In both of these areas, scientists have developed and are actively using criteria to assure the "reliability" of observations that do not depend on "experiences that are, in principle, transferable from person to person". The genuinely distinctive is an essential component of what is being explored. This can (and does) include, among other things, "inner religious experiences, strange phenomea that only ever occur to single observers", and the like.

I hadn't thought about this point, and so I think maybe this is another place where we should clarify our meaning. Perhaps we could say that things like "inner experiences" are not admissible as scientific observations unless those experiences are themselves the object of study. Is that more agreeable? And I'm inclined instead to think of the "humanity" of the process as an asset, as a feature rather than a bug. Perhaps it would be a "bug" if the task was to uncover a pre-existing "reality" but if it is instead, as you say, to continually come up with improved ("less wrong") explanations then our humanness (in the sense of being able to imagine all sorts of different things) may well be an asset rather than a problem. If one thing is "less wrong" than another, doesn't that imply some external standard against which they can be judged? Our problem is that "true reality" is not always directly accessible, but as Philip Kitcher (Science, Truth, and Democracy, Oxford, 2001, p. 22) points out, based on experiences where we can check the accuracy of our conceptual models, we generally come to the conclusion that "the correlation between success and accuracy is high. More exactly, we come to believe that people usually only manage to achieve systematic success in prediction when the views about their underlying entities are roughly right." So the upshot is that if we keep getting our stories "less wrong," then we at least have some reason to suspect that we might be getting them "more right," even if we can never quite tell "how right." Just as there is a problem with grounding science in "natural phenomena", I think one has to be a little careful in ruling out "supernatural" explanations. Apollo carrying the sun around on his back was actually a quite good "scientific" story at the time. I still see a definite difference between that kind of story and those generated by modern science. If you doubt this, just try to find a single paper in a modern scientific journal that refers to God or another supernatural entity as part of an explanation. Why did God go AWOL from science? We pointed out some practical reasons for this, but as you mention, it is by no means trivial to define what is meant by "supernatural," and the "real problem ... is ... when a story presumes absolutely ad hoc and arbitrary causal influences that cannot themselves be further explored." We admitted that it "might well be possible for supernatural explanations to generate new predictions," but went on to assert that modern scientists still don't allow such things in their published works, so as to avoid balkanizing science into different religious camps. In other words, scientists may also have social reasons for constructive oversimplification in some areas.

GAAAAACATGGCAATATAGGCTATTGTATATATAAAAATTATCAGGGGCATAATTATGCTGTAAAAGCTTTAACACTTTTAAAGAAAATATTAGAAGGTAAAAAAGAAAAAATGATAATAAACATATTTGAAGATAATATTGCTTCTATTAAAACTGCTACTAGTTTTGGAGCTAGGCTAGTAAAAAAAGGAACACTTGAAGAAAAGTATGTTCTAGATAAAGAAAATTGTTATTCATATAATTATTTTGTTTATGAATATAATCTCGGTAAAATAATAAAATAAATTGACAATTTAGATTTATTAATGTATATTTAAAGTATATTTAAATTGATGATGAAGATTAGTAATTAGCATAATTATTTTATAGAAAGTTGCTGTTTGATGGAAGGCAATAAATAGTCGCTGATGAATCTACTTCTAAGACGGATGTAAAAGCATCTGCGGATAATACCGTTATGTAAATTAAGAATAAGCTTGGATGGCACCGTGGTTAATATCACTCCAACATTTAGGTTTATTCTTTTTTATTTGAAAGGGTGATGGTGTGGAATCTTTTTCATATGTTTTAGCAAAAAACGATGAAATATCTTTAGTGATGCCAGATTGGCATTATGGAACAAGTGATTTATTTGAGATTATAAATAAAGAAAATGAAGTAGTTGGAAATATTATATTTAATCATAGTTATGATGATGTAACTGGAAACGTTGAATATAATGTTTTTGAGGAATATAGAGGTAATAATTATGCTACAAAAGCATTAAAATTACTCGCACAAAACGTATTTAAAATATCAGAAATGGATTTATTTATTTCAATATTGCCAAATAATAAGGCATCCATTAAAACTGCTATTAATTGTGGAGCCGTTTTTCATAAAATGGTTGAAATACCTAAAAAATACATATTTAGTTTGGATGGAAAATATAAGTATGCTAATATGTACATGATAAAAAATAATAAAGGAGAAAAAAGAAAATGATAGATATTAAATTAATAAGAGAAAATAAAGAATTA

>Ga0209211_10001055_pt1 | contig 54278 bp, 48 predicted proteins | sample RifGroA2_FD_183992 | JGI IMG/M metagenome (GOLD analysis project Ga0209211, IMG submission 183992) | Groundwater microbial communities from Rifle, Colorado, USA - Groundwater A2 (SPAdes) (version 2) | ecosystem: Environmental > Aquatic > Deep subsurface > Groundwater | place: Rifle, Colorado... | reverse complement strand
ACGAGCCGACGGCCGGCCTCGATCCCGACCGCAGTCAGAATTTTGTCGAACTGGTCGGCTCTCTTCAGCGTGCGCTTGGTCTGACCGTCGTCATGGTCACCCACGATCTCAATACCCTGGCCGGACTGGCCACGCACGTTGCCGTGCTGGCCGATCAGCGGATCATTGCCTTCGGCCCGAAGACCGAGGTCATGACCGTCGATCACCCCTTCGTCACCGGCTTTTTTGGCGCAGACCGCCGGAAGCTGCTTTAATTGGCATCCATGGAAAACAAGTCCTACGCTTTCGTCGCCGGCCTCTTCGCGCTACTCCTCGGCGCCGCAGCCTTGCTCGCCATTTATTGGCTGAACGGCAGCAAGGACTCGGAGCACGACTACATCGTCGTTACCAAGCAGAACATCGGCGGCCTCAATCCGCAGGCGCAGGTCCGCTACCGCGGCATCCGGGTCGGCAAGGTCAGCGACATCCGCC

This discussion has great contemporary significance, I think, because of the current debate about whether "Intelligent Design Theory" ought to be taught in public school science classes. Most scientists seem to be vehemently opposed to it - and not just the atheists among us. Why? Because they perceive that "Methodological Naturalism" offers some real practical advantages. I believe that our exposition offers a coherent rationale for adopting Methodological Naturalism that is non-threatening because it leaves students with an "out." That is, we have framed the discussion so that the pertinent question becomes, "If it isn't strictly necessary to leave God out of science, do the practical advantages of doing so outweigh the cost of ignoring certain possibilities?" Again, I don't want my students to feel manipulated or cornered into adopting a particular point of view, and I believe that framing the issue in these terms helps students to see the issue clearly and make their own decisions about what they think should be done.

This semester, I discussed the issue of "Methodological Naturalism" in these terms with my Earth Science class for Elementary Education majors at BYU. Essentially all of my students are religious, and it was interesting to see the responses I got when I asked them to respond to the question, "Have you learned anything useful about how to deal with science/religion conflicts in this class?" I found many of the responses to this question encouraging, in that I think they generally support the notion that our approach to teaching the nature of science is on the right track with respect to our criteria for success. (Criteria: Students 1. gain a realistic understanding of the nature of science, 2. do not feel their religious beliefs are under attack, 3. do not feel manipulated or cornered into adopting a particular point of view, and 4. are not driven to become more anti-science than when they came in.)